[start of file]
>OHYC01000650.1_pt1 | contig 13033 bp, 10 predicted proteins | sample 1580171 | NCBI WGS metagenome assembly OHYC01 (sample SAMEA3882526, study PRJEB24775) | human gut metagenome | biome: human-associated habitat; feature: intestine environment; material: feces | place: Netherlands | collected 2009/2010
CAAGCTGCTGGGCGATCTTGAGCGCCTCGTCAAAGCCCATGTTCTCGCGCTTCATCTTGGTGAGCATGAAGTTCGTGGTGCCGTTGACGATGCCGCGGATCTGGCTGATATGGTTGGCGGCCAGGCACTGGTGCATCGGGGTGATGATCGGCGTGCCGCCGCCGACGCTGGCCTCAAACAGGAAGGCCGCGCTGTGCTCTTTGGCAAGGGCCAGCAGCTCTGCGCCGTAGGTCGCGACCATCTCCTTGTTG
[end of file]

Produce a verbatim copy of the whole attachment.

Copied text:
>OHYC01000650.1_pt1 | contig 13033 bp, 10 predicted proteins | sample 1580171 | NCBI WGS metagenome assembly OHYC01 (sample SAMEA3882526, study PRJEB24775) | human gut metagenome | biome: human-associated habitat; feature: intestine environment; material: feces | place: Netherlands | collected 2009/2010
CAAGCTGCTGGGCGATCTTGAGCGCCTCGTCAAAGCCCATGTTCTCGCGCTTCATCTTGGTGAGCATGAAGTTCGTGGTGCCGTTGACGATGCCGCGGATCTGGCTGATATGGTTGGCGGCCAGGCACTGGTGCATCGGGGTGATGATCGGCGTGCCGCCGCCGACGCTGGCCTCAAACAGGAAGGCCGCGCTGTGCTCTTTGGCAAGGGCCAGCAGCTCTGCGCCGTAGGTCGCGACCATCTCCTTGTTG